Calvin and Hobbes is Subliminal

The news I read from the recent Sunday editions of The Philippine Star have been so full of negative items that I’d wonder why I’m still addicted to buying it regularly. Maybe it has something to do with my obsession to write more that I made it already a habit to read, read, and read no matter how unpleasant the news is. And Sundays for me is the perfect time to do just that.

When I feel frustrated or depressed, however, by what I’m reading I immediately scan the newspaper for the comics section. Works all the time as once I’ve set my eyes on it I would spend time reading every strip and shut my mind away from the senseless current events. Sometimes I would even think that the comics section has more depth in it than what they put in the headlines. Ti abi.

Among the comics I’d always read is Calvin and Hobbes. Calvin’s role-playing games or daydreams always fascinate me. I think that his imagination, frustrations, and alibis appear to be the toddler equivalent of mine. I also like how he interacts with Hobbes who in his own world appears alive but in fact is only a tiger plush toy. (Isn’t that schizophrenia, by the way?)

 

Calvin clip
Oct 26 Philstar C&H strip.

 

My fascination with this creation by Bill Waterson sticks in my head like some subliminal Rock ‘n Roll message that allegedly dictates an act to its listeners. Proof of this came apparent when I passed by a book fair stall in our company. I was passing time and aimlessly looking at the books when I noticed a familiar cover that’s almost out of my periphery—a Calvin and Hobbes book. It’s a bit old but I got interested in it anyway. And just after a couple of minutes browsing its pages, I bought the book (There’s Treasure Everywhere) on impulse and went away smiling as if I just made a killing from an auction.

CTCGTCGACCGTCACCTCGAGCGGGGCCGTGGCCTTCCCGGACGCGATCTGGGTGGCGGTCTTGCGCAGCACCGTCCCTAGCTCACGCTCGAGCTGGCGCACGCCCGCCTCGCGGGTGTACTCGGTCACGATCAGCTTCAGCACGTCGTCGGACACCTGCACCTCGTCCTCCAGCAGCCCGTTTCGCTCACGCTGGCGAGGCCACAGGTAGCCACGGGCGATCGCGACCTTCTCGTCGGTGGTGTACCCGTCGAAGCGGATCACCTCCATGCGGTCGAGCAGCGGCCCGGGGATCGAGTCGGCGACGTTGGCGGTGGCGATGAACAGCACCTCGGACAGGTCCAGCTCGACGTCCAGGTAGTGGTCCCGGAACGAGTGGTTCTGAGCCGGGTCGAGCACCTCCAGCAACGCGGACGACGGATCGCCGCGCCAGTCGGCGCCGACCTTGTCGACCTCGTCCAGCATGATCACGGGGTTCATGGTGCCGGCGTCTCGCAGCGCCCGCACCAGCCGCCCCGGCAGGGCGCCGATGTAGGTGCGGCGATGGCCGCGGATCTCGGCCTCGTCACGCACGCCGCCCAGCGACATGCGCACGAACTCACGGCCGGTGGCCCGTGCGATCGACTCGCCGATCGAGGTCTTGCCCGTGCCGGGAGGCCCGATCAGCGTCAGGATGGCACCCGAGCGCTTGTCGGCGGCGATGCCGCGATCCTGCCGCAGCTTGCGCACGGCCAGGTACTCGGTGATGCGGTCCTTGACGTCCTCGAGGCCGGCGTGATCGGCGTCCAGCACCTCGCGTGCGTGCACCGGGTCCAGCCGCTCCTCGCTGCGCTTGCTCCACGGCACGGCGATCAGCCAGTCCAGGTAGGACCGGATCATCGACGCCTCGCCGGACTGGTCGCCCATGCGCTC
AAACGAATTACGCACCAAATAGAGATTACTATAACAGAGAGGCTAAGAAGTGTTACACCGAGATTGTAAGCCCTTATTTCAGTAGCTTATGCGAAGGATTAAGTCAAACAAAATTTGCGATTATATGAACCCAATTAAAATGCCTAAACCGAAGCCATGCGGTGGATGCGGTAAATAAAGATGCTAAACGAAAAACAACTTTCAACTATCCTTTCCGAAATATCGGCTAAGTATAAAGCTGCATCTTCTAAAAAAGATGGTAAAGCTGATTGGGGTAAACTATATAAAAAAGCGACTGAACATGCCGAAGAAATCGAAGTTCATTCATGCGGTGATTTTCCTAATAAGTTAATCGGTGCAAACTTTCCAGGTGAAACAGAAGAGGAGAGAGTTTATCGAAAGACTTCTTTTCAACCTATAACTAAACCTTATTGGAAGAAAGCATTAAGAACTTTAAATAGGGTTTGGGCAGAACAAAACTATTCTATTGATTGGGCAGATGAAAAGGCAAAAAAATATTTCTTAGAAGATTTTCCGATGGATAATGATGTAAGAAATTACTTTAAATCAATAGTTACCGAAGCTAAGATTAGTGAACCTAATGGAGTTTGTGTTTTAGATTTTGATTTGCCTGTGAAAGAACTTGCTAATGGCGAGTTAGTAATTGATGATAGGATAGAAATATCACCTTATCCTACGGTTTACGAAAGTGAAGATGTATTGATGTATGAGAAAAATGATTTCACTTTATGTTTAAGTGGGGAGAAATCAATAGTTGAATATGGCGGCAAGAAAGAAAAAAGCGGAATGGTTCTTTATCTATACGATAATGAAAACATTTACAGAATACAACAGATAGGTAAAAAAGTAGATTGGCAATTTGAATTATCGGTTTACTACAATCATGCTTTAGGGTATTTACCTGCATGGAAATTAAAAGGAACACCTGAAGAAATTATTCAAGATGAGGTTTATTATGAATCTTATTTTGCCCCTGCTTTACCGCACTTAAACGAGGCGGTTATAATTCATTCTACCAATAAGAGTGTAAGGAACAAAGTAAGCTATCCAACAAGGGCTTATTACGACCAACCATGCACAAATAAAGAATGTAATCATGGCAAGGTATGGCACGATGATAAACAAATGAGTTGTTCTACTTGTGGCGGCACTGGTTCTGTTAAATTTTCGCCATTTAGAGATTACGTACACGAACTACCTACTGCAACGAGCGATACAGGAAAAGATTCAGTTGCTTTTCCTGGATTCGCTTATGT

And so tonight, it looks like CSI: NY may have to step aside. And maybe I’d try reading the book with Hobbes.

 

Calvin treasure
I wasn’t drawn towards the title, but I think it’s a bit symbolic.

 

***

Well, since I’m now talking about the Philippine Star’s recent irritating con- ten, this Sunday’s edition has actually a lot of interesting stuffs that I can’t help but re-read it on Monday and re-read it again today. Here are some of those worth sharing. Of course, let’s start with the good news.

***

A Story from Francis J. Kong’s article, Feeling of Fear:

During Napoleon’s invasion of Russia he was accidentally separated from his men. A group of Russina Cossacks spotted him and began chasing him. Napoleon ran for his life and slipped into a little furrier’s shop on as side alley. Gasping for breath, he saw the furrier and asked the man where he can hide. The furrier pointed him to a pile of furs in one corner. Napoleon immediately crawled into it and the man covered him with more furs.

No sooner had he finished when the Russian Cossacks burst in the door, shouting “Where is he? We saw him come in.” They tore his shop apart, poked the pile with their swords but didn’t find him. Soon, they gave up and left.

Later Napoleon crept out from under the furs, unharmed, just as Napoleon’s personal guards came in the door. The furrier turned to Napoleon and said timidly, “Excuse me for asking this question of such a great man, but what was it like to be under those furs, knowing that the next moment surely be your last?”

Napoleon drew himself up to his full height appearing insulted and angry. “Guards, take this imprudent man out, blindfold him and execute him. I, myself, will personally give the command to fire!”, he ordered.